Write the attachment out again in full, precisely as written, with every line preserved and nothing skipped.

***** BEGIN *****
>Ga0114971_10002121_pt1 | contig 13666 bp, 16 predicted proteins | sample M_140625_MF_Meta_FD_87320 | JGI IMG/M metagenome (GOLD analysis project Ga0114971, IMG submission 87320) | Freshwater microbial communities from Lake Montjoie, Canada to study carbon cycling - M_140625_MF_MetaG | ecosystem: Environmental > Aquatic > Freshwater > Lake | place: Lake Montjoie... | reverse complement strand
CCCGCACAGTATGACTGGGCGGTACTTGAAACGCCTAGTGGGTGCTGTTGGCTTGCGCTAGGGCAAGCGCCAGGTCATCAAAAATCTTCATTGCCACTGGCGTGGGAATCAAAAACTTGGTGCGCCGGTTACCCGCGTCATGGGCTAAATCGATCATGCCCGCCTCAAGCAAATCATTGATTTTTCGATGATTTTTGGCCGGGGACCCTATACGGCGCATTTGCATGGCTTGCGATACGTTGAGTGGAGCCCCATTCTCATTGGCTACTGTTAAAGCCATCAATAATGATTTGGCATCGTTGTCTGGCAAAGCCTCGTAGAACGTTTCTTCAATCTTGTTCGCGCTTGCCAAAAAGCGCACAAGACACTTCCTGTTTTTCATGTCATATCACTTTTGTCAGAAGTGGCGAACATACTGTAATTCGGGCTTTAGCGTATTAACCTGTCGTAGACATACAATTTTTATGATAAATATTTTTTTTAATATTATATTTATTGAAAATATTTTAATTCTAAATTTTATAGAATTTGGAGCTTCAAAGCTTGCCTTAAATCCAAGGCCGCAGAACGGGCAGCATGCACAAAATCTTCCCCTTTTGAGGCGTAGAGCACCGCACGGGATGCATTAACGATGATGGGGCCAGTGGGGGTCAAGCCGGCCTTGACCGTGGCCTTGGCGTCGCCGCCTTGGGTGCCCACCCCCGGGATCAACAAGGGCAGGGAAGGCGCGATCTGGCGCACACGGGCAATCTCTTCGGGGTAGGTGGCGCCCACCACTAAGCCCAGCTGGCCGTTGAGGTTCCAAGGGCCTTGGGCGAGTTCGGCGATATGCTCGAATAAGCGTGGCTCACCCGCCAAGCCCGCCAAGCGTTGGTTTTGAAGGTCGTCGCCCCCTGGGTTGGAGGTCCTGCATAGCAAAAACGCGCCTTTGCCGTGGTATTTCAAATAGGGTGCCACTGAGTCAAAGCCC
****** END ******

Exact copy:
>Ga0114971_10002121_pt1 | contig 13666 bp, 16 predicted proteins | sample M_140625_MF_Meta_FD_87320 | JGI IMG/M metagenome (GOLD analysis project Ga0114971, IMG submission 87320) | Freshwater microbial communities from Lake Montjoie, Canada to study carbon cycling - M_140625_MF_MetaG | ecosystem: Environmental > Aquatic > Freshwater > Lake | place: Lake Montjoie... | reverse complement strand
CCCGCACAGTATGACTGGGCGGTACTTGAAACGCCTAGTGGGTGCTGTTGGCTTGCGCTAGGGCAAGCGCCAGGTCATCAAAAATCTTCATTGCCACTGGCGTGGGAATCAAAAACTTGGTGCGCCGGTTACCCGCGTCATGGGCTAAATCGATCATGCCCGCCTCAAGCAAATCATTGATTTTTCGATGATTTTTGGCCGGGGACCCTATACGGCGCATTTGCATGGCTTGCGATACGTTGAGTGGAGCCCCATTCTCATTGGCTACTGTTAAAGCCATCAATAATGATTTGGCATCGTTGTCTGGCAAAGCCTCGTAGAACGTTTCTTCAATCTTGTTCGCGCTTGCCAAAAAGCGCACAAGACACTTCCTGTTTTTCATGTCATATCACTTTTGTCAGAAGTGGCGAACATACTGTAATTCGGGCTTTAGCGTATTAACCTGTCGTAGACATACAATTTTTATGATAAATATTTTTTTTAATATTATATTTATTGAAAATATTTTAATTCTAAATTTTATAGAATTTGGAGCTTCAAAGCTTGCCTTAAATCCAAGGCCGCAGAACGGGCAGCATGCACAAAATCTTCCCCTTTTGAGGCGTAGAGCACCGCACGGGATGCATTAACGATGATGGGGCCAGTGGGGGTCAAGCCGGCCTTGACCGTGGCCTTGGCGTCGCCGCCTTGGGTGCCCACCCCCGGGATCAACAAGGGCAGGGAAGGCGCGATCTGGCGCACACGGGCAATCTCTTCGGGGTAGGTGGCGCCCACCACTAAGCCCAGCTGGCCGTTGAGGTTCCAAGGGCCTTGGGCGAGTTCGGCGATATGCTCGAATAAGCGTGGCTCACCCGCCAAGCCCGCCAAGCGTTGGTTTTGAAGGTCGTCGCCCCCTGGGTTGGAGGTCCTGCATAGCAAAAACGCGCCTTTGCCGTGGTATTTCAAATAGGGTGCCACTGAGTCAAAGCCC